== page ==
Team members on this project include George Hacks Co-Founders, Konstantin Mitic and Caitlyn Pratt; former Technical Director, Matt Taylor; and George Hacks Director Karen Rius. With most of the GW campus closed down to the public, Matt transported the project to his apartment located only a few blocks from the GW Hospital. There he created a full workshop in his lounge, allowing him to seamlessly continue contributing to the kiosk project. His proximity to the hospital also provided Matt the convenience to test the kiosk on volunteers in person. Hence, he was able to observe and fix calibration errors in the thermometer before finalizing the systems.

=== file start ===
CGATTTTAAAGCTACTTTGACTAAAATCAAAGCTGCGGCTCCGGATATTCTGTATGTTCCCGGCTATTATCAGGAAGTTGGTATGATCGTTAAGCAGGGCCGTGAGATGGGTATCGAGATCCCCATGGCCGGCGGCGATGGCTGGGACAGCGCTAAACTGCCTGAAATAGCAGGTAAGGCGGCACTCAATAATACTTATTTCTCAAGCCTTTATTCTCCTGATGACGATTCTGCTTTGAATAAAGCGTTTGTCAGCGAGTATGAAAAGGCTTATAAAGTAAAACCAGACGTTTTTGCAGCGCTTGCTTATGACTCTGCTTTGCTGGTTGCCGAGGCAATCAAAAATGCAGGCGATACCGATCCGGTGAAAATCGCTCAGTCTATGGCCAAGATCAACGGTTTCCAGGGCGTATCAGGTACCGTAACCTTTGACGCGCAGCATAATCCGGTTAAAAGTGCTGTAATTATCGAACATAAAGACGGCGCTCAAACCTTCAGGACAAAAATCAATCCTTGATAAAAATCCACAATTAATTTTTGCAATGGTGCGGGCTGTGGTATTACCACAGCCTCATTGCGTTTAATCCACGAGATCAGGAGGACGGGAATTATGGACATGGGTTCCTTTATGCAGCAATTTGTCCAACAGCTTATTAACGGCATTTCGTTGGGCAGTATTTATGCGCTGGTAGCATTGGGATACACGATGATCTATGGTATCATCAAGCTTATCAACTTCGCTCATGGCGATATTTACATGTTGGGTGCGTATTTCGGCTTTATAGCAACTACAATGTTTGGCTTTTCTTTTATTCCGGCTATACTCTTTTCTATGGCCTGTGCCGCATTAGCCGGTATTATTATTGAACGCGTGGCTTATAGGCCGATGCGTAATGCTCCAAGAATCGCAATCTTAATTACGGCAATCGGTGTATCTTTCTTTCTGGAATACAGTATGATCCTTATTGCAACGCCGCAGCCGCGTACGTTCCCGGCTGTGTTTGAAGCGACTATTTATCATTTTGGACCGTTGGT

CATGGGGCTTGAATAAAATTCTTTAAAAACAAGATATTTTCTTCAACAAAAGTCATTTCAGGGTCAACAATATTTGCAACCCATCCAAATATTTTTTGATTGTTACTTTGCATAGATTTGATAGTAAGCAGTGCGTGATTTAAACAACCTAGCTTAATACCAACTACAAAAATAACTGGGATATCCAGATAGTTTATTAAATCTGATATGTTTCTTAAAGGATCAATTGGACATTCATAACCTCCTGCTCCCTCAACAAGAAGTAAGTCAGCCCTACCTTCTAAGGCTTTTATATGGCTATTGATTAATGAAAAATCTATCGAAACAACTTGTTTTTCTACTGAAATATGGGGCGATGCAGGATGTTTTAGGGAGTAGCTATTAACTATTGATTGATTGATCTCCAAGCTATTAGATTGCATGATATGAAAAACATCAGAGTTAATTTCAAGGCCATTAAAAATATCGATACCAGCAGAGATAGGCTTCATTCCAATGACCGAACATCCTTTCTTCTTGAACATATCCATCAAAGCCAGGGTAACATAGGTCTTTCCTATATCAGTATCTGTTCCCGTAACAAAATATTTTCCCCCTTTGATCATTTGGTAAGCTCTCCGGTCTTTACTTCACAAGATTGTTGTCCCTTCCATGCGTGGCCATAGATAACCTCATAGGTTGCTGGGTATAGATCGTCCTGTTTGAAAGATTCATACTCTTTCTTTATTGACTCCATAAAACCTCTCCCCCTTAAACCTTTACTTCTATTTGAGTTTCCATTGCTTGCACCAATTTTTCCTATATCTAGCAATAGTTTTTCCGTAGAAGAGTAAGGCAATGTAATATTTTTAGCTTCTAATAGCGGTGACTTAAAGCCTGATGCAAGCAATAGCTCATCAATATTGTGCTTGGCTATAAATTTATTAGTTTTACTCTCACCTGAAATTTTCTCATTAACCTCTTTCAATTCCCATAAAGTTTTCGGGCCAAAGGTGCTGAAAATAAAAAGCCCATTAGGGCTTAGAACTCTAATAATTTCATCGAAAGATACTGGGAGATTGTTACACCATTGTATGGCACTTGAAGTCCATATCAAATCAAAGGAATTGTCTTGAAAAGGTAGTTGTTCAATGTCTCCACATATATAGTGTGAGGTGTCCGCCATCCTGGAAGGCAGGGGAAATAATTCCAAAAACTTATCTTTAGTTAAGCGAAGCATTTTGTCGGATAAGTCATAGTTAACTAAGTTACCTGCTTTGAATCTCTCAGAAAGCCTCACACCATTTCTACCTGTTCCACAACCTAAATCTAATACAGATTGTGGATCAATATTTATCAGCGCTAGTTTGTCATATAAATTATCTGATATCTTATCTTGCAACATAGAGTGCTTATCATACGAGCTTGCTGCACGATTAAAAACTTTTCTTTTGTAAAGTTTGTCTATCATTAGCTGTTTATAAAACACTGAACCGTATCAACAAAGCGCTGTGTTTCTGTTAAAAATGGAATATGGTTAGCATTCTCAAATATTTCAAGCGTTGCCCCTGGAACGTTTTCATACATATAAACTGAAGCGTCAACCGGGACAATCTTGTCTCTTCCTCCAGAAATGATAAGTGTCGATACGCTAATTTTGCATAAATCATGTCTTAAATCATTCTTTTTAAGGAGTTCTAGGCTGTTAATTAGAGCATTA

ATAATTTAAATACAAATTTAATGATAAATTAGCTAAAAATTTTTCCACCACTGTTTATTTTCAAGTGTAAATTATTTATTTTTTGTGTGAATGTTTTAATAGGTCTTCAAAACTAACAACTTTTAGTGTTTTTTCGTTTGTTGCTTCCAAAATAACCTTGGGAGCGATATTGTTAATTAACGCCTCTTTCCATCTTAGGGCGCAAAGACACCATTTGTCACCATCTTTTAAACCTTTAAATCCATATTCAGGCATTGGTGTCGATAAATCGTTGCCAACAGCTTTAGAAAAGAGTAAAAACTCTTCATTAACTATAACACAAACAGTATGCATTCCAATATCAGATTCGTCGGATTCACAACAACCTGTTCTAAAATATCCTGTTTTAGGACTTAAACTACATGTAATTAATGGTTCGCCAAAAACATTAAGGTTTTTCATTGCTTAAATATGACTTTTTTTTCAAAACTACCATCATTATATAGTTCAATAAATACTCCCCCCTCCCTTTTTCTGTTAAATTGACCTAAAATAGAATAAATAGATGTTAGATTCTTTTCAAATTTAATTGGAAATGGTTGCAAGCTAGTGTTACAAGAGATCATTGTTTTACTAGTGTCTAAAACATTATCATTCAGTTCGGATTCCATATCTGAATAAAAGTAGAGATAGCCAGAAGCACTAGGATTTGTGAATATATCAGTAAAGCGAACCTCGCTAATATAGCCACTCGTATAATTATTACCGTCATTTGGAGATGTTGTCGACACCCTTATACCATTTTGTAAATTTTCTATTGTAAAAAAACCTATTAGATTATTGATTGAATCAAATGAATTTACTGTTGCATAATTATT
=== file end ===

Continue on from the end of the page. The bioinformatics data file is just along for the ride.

Aside from the shortage of PPE and lack of contact-free hospital screening methods, another issue that has drastically impacted the work environment of all medical professionals is the lack of a single compilation of latest COVID-19 medical and public health information relevant to their roles as first responders. In response to this need, Jordan Selzer of the GW School of Medicine and Health Sciences Lance Hoffman, a GW computer science professor, recruited a group of SEAS and George Hacks students to design a website named Disaster Consult. According to another GW Today article, this website aims to “give care providers quick, digestible information about best practices in the face of various emergencies,” which is especially valuable for small medical facilities in rural areas at risk of being flooded with numerous patients in a short time. As these types of hospitals typically lack a trauma center, staff with specialized disaster training, and a protocol for dealing with large numbers of patients, it is imperative they have access to reliable updates on the evolving pandemic without having to digest lengthy academic papers.